By Yvonne Gilbert
You weren’t born knowing anything; nobody was. Everything you do that isn’t an automated function such as breathing is something you had to learn to do, even walking. All the sound engineers you know had to learn and be taught things and never stop learning.
Never let someone make you feel bad because they know something that you don’t. There is always a new piece of software to learn and a new bit of kit to navigate your way around. The recent changes in audio technology have exploded and will continue to evolve, you will never learn it all.
My first job was in a 16-track 2-inch recording studio (16 tracks recording onto tape two inches wide, we thought we were very posh.) The sound desk was a Soundcraft. I think it was a 24 into 8 into 2. 24 input channels into 8 groups into a stereo master, analogue of course. When I started, I learned how to edit on ¼ inch tape.
I spent at least one occasion searching the bin for half a second of reverb I had cut off. I had to learn how to store master tapes tail out to cover the effects of print through and what print through was. And I learned the art of live bouncing,
With only 16 channels, we couldn’t afford to have one dedicated to each of the mics on the drum kit. A lot of that tech knowledge is pretty redundant now and has been replaced with more up to date tech knowledge, but at the time it was all part of what I needed to know to do my job.
There is a lot to be said for poking buttons to see what happens as long as your gig isn’t on the same day you’re poking around for the first time. Manuals are boring, but they can fast track you into the bit of knowledge that you need to know, Now. Navigating the Digico multiple scopes or Dante double patching isn’t something you want to do for the first time with an hour to house open, so prep when you can. Always double check the thing you think you just did to make sure it is doing what you think it should. And if there is someone friendly nearby to offer an opinion then don’t be afraid to ask.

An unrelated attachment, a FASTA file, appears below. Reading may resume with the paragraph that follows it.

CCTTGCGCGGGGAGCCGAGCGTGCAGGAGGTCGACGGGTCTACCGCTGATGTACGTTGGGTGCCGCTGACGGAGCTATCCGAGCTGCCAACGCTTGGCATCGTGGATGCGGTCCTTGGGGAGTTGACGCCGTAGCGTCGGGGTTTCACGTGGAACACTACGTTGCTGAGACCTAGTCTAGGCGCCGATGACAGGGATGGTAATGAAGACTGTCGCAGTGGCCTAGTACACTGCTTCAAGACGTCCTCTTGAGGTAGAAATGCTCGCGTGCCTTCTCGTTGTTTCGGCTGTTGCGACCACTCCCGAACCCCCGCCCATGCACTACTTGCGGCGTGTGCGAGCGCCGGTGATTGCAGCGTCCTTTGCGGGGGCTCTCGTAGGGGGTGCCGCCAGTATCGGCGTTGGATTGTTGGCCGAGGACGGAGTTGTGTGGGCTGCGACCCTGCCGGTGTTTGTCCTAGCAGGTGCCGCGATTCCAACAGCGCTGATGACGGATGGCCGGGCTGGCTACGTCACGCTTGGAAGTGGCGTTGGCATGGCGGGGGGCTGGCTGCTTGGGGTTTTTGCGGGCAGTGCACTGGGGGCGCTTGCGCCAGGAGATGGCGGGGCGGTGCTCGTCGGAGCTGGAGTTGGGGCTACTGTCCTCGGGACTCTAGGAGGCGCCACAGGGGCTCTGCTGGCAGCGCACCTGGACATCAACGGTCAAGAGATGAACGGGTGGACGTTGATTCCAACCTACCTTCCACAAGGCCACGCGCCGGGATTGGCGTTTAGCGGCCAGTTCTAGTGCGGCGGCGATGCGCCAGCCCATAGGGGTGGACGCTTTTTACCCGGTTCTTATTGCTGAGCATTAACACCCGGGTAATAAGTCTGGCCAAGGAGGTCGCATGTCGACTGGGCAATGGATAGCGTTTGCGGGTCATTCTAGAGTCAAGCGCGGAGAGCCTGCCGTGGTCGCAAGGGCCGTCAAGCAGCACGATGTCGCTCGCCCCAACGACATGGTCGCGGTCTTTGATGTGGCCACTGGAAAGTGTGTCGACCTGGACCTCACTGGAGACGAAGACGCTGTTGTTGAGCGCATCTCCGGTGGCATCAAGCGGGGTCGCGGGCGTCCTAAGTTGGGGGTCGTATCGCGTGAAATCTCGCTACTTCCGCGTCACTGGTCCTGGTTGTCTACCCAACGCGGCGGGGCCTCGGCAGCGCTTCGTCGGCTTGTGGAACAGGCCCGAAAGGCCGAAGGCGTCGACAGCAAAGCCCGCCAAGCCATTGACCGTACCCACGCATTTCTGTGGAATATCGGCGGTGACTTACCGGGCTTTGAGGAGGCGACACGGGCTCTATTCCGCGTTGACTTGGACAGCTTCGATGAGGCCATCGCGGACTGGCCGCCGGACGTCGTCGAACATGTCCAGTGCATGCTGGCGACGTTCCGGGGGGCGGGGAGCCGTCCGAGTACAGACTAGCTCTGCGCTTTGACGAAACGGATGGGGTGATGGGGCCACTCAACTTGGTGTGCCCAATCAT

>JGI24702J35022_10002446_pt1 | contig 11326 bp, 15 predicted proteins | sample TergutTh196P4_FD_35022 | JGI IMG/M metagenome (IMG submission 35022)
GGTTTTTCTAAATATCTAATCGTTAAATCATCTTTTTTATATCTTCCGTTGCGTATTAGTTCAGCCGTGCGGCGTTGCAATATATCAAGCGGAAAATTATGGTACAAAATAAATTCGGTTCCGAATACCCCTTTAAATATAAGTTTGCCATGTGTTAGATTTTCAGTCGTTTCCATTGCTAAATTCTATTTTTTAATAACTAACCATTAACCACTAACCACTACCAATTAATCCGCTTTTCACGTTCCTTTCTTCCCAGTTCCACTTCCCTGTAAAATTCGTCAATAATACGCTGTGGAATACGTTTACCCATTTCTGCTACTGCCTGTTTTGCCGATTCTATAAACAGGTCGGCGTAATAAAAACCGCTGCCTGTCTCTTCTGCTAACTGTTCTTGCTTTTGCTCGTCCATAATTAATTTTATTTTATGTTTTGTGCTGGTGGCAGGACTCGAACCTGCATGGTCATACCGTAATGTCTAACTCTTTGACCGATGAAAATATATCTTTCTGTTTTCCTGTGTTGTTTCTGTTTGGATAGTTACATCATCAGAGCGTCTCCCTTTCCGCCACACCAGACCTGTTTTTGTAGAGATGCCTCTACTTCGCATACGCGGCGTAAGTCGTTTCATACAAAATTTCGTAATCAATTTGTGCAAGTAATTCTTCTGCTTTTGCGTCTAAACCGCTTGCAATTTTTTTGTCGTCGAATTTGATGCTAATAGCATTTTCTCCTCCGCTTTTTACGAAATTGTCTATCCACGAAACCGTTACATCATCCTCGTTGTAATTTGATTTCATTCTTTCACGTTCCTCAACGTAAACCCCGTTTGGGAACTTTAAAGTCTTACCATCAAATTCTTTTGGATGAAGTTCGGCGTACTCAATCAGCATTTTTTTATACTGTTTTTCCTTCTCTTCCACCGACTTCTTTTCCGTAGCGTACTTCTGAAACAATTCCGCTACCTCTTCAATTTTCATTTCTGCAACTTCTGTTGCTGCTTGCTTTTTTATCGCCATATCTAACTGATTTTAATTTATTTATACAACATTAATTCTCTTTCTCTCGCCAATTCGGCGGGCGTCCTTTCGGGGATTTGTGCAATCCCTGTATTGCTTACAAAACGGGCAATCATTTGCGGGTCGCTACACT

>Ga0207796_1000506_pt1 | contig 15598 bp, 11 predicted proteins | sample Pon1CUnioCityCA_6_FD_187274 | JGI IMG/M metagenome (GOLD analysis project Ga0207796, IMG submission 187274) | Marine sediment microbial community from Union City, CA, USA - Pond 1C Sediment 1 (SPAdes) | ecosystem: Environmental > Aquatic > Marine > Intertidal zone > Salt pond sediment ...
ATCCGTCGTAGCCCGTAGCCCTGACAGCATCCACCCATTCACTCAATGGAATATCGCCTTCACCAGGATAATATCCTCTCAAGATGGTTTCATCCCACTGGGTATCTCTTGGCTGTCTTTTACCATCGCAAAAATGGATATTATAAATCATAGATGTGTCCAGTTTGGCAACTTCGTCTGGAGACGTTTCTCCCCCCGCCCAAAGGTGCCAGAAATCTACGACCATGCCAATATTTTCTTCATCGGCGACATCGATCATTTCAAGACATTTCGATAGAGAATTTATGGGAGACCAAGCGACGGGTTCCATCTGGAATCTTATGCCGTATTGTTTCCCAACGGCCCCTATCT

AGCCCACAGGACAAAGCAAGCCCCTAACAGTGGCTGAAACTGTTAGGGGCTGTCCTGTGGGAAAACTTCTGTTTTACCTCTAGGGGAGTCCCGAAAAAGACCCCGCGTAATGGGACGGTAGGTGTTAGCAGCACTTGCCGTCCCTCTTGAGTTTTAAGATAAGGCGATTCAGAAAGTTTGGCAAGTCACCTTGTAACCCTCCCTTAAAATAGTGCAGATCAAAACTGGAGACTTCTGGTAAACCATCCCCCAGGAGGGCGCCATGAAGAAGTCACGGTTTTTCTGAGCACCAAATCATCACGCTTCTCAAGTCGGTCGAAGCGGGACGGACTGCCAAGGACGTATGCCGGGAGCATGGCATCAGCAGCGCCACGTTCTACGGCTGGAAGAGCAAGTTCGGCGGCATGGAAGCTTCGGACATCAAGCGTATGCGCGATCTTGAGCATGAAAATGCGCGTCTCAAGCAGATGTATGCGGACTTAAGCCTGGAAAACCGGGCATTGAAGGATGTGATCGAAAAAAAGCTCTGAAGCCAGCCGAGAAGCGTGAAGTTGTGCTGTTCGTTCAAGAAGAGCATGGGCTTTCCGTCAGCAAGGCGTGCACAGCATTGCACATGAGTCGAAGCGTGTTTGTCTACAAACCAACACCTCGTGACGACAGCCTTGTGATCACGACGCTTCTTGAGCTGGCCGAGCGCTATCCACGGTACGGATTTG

So take advantage of them if you can. If you know anyone already using the piece of kit you need to learn ask if they would let you sit in on the next gig. Offer to buy them a beer.
Sound is an ever-changing field of tech and to stay employable you need to keep up with the new stuff. It can be daunting when a new breed of tech sweeps across the industry. That’s why keeping your learning chops up to speed is important. When digital consoles appeared in the musical theatre scene, it was a scary time operators thought they would be pushed out for not knowing how to program the new breed of desks.
Cadac use to be the king in the West End they sounded great, were modular, and so easy to fix. You knew not to turn them off, because if you did they would cool down too much and when you turned them back on again they would expand and not everything would always work. I mixed CATS on a Cadac A type and despite that I needed to know where to lean on it when things cut out I was very fond of it. But they took up a lot of seats and with digital being more compact Cadac was going to go. To remain employable, we had to learn the new digital desks.
Learning new tech is part of the fun for me and I hope to be doing it for a long time.
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